Thursday, October 23, 2014
Wednesday, October 22, 2014
Monday, October 20, 2014
Email from sweet, lovely boss: Can you speak at an NAACP event this weekend about Ebola?
Me: I can think of things I'd rather do.
Turns out that this "event" is the 2014 State Convention. There are a number of reasons why I don't want to do this, and the least of them is that it's only four days away.
Sunday, October 19, 2014
DROMEDARY COCOANUT MACAROONS
1 1/4 cups Dromedary Cocoanut
1/2 teaspoon vanilla
1/3 cup condensed milk
"Mix cocoanut, condensed milk and vanilla thoroughly. Beat egg white until stiff, combine mixtures, shake into cakes. Bake in moderate oven 15 minutes." Good Housekeeping, October 1919.
Saturday, October 18, 2014
There is no money in my program's budget for overtime, but guess who spent six hours at work today.
As the Emergency Manager for the university said, unless we're over-reacting the public thinks we're not doing anything.
Thursday, October 16, 2014
Monday, October 6, 2014
Thursday, October 2, 2014
Wednesday, October 1, 2014
I am in a training session with, among other people, six members of a local fire department. Two of them are discussing a piece of equipment.
Fire Dude #1: Is (make of radio) firefighter-proof?
Fire Dude #2: If you can use it as a wheel chock, it's firefighter-proof.
The instructor is a quiet gentleman from Utah who really should have known better.
Instructor: So what is the single most dangerous item in your house?
Fire Dude #2: My wife.
The training ends with a tabletop exercise simulating a flood in a resort town.
Instructor: You still have over 50 people stranded at the (imaginary) hotel. What is your recommended course of action?
Fire Dude #3: They're tourists. Let 'em drown.
The best part of the training? After lunch, all of the fire dudes showed up wearing hot pink t-shirts with the breast cancer ribbon printed on them. Tight hot pink t-shirts.
Tuesday, September 30, 2014
Monday, September 29, 2014
From the Woman's Home Companion, February, 1919. The war had been over for three months and presumably the pressure to self-ration was beginning to lift. A pdf with eight volumes' worth of this periodical can be found on Google Books.
Sunday, September 28, 2014
The Table, Edouard Vuillard ~ 1909
WHEN breakfast is served in the dining-room, a white cloth is generally laid, although some ladies prefer variously coloured linen, with napkins to match. A vase of flowers or a dish of fruit should be placed in the centre. The table is then set as for dinner, with smaller plates and all sorts of pretty china, like an egg dish with a hen sitting contentedly, a butter plate with a recumbent cow, a sardine dish with fishes in Majolica,—in fact, any suggestive fancy. Hot plates for a winter breakfast in a plate-warmer near the table add much to the comfort.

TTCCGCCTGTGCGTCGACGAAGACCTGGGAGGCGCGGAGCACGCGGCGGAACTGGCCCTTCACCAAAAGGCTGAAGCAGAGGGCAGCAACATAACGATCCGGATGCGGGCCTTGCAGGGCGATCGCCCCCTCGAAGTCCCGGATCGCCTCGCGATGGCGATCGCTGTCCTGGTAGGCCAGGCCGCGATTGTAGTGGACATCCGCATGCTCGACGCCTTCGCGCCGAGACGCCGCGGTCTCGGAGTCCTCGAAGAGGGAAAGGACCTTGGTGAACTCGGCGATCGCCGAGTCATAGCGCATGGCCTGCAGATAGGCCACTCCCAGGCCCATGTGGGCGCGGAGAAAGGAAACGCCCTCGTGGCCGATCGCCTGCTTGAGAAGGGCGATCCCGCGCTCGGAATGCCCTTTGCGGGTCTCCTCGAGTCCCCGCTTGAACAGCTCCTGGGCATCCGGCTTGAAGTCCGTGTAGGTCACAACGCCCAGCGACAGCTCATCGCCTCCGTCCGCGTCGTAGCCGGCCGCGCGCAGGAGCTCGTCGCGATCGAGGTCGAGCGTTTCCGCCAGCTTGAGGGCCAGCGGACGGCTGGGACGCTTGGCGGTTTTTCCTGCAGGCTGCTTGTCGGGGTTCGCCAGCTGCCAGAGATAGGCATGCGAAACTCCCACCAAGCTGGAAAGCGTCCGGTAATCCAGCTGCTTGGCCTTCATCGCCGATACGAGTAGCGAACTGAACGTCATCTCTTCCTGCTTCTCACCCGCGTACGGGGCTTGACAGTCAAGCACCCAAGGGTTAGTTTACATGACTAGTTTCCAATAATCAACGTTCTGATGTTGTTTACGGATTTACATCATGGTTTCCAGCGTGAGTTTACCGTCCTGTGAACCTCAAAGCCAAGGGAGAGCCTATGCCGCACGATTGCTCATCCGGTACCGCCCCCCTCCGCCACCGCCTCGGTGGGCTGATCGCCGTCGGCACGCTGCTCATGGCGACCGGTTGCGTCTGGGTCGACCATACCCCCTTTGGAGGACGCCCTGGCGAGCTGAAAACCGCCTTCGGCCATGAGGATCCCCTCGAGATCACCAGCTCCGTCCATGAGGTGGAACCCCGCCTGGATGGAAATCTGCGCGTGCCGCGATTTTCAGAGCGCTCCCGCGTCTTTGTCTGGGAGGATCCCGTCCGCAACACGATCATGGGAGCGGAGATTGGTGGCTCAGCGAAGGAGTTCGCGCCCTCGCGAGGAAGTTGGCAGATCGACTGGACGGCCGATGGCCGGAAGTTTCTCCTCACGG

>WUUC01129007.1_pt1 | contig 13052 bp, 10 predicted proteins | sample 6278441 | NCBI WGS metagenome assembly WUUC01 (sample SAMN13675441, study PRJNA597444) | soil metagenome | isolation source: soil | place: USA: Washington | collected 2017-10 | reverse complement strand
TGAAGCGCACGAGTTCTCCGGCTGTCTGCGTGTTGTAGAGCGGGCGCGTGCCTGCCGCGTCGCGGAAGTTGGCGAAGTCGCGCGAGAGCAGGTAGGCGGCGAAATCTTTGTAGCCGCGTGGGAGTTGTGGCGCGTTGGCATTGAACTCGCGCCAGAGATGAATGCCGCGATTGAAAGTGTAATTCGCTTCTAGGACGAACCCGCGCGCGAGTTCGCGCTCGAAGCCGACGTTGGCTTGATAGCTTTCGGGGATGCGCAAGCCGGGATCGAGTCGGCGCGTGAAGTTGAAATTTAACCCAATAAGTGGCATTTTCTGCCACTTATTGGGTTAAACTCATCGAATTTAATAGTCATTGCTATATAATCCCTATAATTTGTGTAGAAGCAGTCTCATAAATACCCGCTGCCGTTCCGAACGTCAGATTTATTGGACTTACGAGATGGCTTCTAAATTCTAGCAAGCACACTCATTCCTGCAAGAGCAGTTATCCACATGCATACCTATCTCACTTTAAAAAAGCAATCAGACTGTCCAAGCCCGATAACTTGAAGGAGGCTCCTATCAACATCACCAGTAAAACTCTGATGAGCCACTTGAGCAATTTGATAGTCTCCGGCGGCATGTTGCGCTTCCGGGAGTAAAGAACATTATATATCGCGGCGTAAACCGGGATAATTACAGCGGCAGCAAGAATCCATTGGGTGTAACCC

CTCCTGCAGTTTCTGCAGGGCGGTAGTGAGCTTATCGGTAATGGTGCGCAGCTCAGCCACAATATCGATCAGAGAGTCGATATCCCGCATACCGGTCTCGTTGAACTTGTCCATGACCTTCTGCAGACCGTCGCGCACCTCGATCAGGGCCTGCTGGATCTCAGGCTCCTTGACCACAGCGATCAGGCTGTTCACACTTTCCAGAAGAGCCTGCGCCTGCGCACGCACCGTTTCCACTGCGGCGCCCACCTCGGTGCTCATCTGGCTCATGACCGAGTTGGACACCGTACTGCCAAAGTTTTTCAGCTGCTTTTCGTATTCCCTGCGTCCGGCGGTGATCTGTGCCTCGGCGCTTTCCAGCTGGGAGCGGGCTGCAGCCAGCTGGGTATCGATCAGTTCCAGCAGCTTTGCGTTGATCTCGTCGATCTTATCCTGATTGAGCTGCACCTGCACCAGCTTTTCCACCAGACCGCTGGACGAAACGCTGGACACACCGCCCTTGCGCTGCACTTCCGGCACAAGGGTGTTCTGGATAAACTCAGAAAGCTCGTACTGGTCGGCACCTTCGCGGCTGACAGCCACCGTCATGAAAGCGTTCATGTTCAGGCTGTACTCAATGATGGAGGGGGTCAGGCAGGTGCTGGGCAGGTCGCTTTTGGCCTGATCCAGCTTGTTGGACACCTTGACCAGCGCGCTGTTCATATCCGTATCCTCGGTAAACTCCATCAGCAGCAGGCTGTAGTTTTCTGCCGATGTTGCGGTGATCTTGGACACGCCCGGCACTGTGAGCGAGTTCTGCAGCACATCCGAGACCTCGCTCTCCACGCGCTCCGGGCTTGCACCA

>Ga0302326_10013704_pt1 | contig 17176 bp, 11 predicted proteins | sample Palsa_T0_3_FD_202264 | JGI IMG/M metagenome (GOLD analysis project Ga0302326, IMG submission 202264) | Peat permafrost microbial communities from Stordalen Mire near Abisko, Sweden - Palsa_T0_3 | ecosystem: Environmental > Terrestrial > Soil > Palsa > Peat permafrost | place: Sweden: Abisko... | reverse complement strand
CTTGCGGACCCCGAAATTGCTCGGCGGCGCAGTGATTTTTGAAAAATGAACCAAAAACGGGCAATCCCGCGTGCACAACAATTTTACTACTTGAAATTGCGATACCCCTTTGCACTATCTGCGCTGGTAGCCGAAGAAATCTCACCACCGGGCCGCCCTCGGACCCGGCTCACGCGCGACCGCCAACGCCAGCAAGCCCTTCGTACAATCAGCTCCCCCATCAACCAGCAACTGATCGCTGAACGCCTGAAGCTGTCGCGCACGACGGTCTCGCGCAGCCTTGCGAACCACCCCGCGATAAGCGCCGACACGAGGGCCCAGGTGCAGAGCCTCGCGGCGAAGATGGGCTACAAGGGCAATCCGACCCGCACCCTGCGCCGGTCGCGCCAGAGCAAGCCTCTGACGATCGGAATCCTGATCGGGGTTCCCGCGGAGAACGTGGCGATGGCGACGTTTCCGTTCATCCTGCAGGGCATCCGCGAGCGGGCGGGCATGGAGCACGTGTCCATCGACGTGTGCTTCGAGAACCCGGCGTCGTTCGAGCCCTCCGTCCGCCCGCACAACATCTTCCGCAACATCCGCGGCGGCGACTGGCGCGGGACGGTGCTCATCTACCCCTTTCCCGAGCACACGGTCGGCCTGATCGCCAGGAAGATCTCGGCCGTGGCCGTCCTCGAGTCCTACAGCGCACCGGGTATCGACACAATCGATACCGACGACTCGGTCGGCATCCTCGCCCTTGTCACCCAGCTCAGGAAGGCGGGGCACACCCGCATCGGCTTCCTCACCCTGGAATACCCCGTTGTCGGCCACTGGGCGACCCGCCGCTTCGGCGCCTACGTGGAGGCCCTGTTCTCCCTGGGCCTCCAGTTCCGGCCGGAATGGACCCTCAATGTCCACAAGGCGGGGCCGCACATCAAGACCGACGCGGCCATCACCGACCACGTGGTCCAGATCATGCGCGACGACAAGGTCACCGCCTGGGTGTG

Finger bowls with napkins under them should be placed on the sideboard and handed to the guest with the fruit. It is a matter of taste as to whether fruit precedes or finishes the breakfast; and the servant must watch the decision of the guest.
A grand breakfast to a distinguished foreigner, or some great home celebrity at Delmonico's for instance, would be,
A table loaded with flowers.
Oysters on the half-shell. Chablis.
Eggs stuffed. Eggs in black butter, (au beurre noir).
Chops and green peas. Champagne.
Salad of lettuce. Claret.
Charlotte Russe. Fruit Jelly. Ices.
Grapes. Peaches. Pears.
From The Art of Entertaining, by M. E. W. Sherwood, 1893.
Friday, September 26, 2014
Monday, September 22, 2014
Sunday, September 21, 2014
TO PRESERVE PINE-APPLES
Make a thick, rich syrup; slice the pine-apple after paring it, and boil in the syrup until perfectly clear.
TO PRESERVE PINE-APPLE WITHOUT COOKING
Pare and slice your pine-apple. Make a thick, rich syrup, and boil it till quite clear. Clarify your syrup nicely.
Home Cookery; A Collection of Tried Receipts, both Foreign and Domestic, by Mrs. J. Chadwick, 1853.
Saturday, September 20, 2014
Friday, September 19, 2014
Monday, September 15, 2014
Sunday, September 14, 2014
From Mechanical Devices in the Home, by Edith Allen, 1922.
A brief explanation of stoves is given in this chapter to help the woman with a new stove or with an old one which she does not understand so that she may manage it without wasting fuel and nervous energy. Cooking stoves (Fig. 1) were invented as a convenient means for holding pots and pans in close proximity to the fire. They include a device for regulating the supply of air to the burning fuel.
1. Air Supply for Fire. A proper amount of air must be supplied to the fuel to produce a hot fire. A smoky or yellow flame indicates a lack of sufficient air to produce complete combustion of the fuel. Smoke is unburnt fuel. A smoky fire does not produce as much heat as one which burns with a blue or almost colorless flame. It is usually not the fault of the fuel, but the way it is being used that causes a smoky fire.
2. The Grate. Cooking stoves may be constructed for burning either wood or coal. In both cases, the operation is similar, except that more air should be passing thru the stove while wood is being burnt. For burning coal, the grate should be less open in order to prevent the coal from falling thru. Some modern stoves are made with double grates. These may be turned so that the more open part of them is used for supporting the wood, and the less open part for coal.